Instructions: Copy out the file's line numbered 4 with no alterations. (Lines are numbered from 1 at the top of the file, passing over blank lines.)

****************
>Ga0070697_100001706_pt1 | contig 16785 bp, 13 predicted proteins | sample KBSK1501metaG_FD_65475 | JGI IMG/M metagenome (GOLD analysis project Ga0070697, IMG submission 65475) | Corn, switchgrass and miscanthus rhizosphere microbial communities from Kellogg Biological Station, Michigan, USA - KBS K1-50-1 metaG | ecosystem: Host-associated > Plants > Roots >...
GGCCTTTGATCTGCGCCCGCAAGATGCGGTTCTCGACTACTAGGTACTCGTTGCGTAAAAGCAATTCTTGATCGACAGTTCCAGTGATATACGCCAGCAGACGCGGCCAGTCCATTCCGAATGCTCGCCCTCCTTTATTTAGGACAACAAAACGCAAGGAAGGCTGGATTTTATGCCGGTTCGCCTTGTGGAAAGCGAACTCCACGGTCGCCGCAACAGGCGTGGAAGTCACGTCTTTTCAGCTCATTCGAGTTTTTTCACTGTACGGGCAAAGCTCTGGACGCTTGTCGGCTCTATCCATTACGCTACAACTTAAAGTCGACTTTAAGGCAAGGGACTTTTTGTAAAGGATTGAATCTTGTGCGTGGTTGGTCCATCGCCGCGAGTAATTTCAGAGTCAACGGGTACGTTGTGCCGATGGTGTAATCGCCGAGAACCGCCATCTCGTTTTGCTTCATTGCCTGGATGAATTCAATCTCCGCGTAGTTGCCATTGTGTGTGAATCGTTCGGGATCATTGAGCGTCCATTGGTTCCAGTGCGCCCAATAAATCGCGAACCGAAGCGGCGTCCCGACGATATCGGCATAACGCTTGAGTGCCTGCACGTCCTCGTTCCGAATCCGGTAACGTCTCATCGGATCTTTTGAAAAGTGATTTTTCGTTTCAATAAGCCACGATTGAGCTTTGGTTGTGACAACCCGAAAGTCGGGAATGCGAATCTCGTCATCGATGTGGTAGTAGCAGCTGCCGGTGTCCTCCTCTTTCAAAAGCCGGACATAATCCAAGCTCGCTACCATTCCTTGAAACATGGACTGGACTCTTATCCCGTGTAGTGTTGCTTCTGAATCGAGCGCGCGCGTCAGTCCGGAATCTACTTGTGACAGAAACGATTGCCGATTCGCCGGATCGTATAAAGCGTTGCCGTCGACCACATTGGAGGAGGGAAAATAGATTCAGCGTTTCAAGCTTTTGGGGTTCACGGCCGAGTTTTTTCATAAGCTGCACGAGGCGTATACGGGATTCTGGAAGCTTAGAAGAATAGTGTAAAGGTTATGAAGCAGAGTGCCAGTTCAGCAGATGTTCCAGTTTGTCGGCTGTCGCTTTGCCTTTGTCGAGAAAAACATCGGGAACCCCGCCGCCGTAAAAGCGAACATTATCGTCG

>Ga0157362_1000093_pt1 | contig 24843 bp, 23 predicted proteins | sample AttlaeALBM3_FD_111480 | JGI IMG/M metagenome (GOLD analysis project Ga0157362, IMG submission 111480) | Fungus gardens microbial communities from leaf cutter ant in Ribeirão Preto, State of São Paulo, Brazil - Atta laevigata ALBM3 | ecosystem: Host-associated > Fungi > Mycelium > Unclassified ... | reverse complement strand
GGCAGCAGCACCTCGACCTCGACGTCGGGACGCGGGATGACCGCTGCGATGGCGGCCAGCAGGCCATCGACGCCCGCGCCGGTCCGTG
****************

GGCAGCAGCACCTCGACCTCGACGTCGGGACGCGGGATGACCGCTGCGATGGCGGCCAGCAGGCCATCGACGCCCGCGCCGGTCCGTG